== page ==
Kenya: Protesting Politics As Usual

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Khalil Senosi / AP

Students guide a truck they commandeered into position to block a road during protests in Nairobi

The news, when it came out last month, seemed shocking enough: Philip Alston, a U.N. special rapporteur who had come to Kenya, concluded that there exists in the country a "systematic, widespread and carefully planned strategy" of executions by police, almost certainly conducted with the consent of their top brass. Then two weeks later, two human-rights activists were gunned down in what appeared to be a well-planned attack as they sat in traffic just a few yards from State House, the home of President Mwai Kibaki. Many Kenyans immediately suspected the police were involved; the two slain men had provided detailed and extensive evidence to Alston's investigation.

Growing evidence of police executions has led to a profound sense of disillusionment among many Kenyans, who fear that their country is once again in the grip of authoritarianism, a phase most thought was relegated to the years of terror dealt out by Daniel arap Moi, who led the country from 1978 to 2002. The coalition government that was meant to restore normality after a spasm of postelection violence in early 2008 has done little to make life better, and the fact that so few police officers have been prosecuted or, indeed, have resigned after being accused has reinforced a sense that the élite are above the law. (See pictures of the postelection violence in Kenya.)

The killing of the two activists — as well as the subsequent killing of a University of Nairobi student who was shot by police while protesting the slayings — brought hundreds of students from several colleges onto the streets in protest on Tuesday. "You can see your friend being killed today. Tomorrow it might be your turn. That's what we are fighting against," said Edwin Ruto, a 22-year-old student at the University of Nairobi.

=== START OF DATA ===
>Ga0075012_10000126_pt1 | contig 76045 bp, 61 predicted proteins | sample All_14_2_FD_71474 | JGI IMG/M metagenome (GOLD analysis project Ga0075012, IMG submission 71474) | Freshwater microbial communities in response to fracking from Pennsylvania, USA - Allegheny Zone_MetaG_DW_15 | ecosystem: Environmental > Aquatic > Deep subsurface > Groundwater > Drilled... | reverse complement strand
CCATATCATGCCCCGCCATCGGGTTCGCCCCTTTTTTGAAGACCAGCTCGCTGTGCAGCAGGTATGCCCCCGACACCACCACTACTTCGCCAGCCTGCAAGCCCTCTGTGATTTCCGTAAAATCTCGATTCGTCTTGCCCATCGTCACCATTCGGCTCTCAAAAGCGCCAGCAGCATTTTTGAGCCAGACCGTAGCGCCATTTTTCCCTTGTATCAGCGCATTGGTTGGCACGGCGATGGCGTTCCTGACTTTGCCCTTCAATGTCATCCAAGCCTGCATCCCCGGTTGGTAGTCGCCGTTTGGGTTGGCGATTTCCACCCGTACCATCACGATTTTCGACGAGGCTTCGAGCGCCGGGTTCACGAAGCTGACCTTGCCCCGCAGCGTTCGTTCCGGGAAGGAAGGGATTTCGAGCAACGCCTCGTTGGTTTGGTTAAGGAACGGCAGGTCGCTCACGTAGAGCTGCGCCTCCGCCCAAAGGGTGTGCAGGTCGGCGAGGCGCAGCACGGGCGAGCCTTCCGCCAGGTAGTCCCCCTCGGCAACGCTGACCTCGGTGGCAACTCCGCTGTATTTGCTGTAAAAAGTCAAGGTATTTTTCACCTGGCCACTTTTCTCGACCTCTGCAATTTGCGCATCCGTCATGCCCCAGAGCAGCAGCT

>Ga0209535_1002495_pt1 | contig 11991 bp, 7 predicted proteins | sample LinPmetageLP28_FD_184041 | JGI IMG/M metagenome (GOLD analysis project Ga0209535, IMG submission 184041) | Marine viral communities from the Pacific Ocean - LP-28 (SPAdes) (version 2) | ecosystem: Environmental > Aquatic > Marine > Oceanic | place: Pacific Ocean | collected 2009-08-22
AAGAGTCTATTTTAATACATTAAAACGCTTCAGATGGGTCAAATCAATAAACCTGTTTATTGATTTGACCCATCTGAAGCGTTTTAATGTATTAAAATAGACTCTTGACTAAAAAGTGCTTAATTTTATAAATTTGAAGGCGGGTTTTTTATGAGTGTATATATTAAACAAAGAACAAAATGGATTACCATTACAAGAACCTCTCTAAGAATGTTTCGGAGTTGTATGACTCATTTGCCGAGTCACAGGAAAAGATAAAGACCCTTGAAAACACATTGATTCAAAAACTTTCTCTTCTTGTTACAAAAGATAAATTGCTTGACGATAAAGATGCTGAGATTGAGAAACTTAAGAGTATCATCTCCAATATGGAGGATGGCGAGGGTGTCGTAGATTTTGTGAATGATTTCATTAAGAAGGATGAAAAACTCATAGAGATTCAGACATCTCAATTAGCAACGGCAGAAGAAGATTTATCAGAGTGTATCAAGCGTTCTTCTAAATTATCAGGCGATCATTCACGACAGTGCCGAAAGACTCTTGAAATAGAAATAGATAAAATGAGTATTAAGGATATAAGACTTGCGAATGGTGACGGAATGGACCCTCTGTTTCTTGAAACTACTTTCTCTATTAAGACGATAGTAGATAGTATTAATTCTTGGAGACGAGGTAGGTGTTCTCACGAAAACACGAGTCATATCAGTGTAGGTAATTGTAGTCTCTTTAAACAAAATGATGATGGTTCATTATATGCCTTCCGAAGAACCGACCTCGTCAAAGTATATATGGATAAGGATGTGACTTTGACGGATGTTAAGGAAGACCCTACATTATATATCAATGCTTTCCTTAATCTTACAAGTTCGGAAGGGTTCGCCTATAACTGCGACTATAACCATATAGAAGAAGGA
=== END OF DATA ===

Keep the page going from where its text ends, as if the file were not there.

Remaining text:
"We need the true freedom, which we haven't got, but I know it's coming," said Ali Obeid, who last saw his son while the young man was down on his knees in the custody of police. The body of Obeid's son later turned up at the morgue. "We are not in a hurry, but it will come. There is no way we can allow the police to be killing youths anytime they want."

But what began as a peaceful, almost playful demonstration got nasty very fast. First, some protesters commandeered four tractor trailers, including a tanker filled with fuel, and blocked traffic along a Nairobi highway. Three police officers who tried to talk to the students retreated under a hail of stones. Some of the protesters were clearly spoiling for a fight, chanting, "Tear gas, tear gas, we demand tear gas!" As the protest wore on, people working downtown locked themselves behind security gates in stores and restaurants and peered anxiously through the grilles.

The situation was reminiscent of student protests in the 1990s, which had a tendency to devolve into tear-gas-shrouded street battles between police and looters looking to take advantage of a demonstration to smash shop windows and nab a few things. This time, however, the protest's leaders tried to defuse the situation and urged their followers to head back to the University of Nairobi campus for a prayer session. "The direction they are now taking is not the direction we wanted," said Walter Otieno, 28, a Strathmore University student and one of the protest's leaders, who had gotten permission from Prime Minister Raila Odinga for the march to go ahead. "Our whole point was to get the masses to know that injustice happened and that someone has been killed," said student Collins Chikezie, 23. "We want Nairobi to feel the effects. If the street is blocked off, at least people will feel the impact." If so, the impact was felt. For hours, Nairobi traffic was badly snarled.

There is a pervading sense that Kenya's leaders have failed to make any progress at all since the Grand Coalition was formed with the hopes of reviving the country after postelection violence in early 2008 killed 1,200 people and displaced hundreds of thousands. In July, Kithure Kindiki, the man appointed to oversee efforts at national ethnic healing, resigned his post because he said the government was not financing his efforts. Now many people fear the coalition will collapse, and the militias responsible for much of the postelection killing are said to be rearming. And just a year after the postelection crisis, people believe Kenya needs far-reaching change again.

Meanwhile, there is popular disgust with the current crop of politicians, who are perceived to be ineffective at running the country and more interested in positioning themselves for the next presidential elections, set for 2012. Lawmakers recently fended off an attempt to tax their salaries, already among the highest in the world.

Read about Africa's leadership crisis.

See pictures of Barack Obama's Kenyan roots.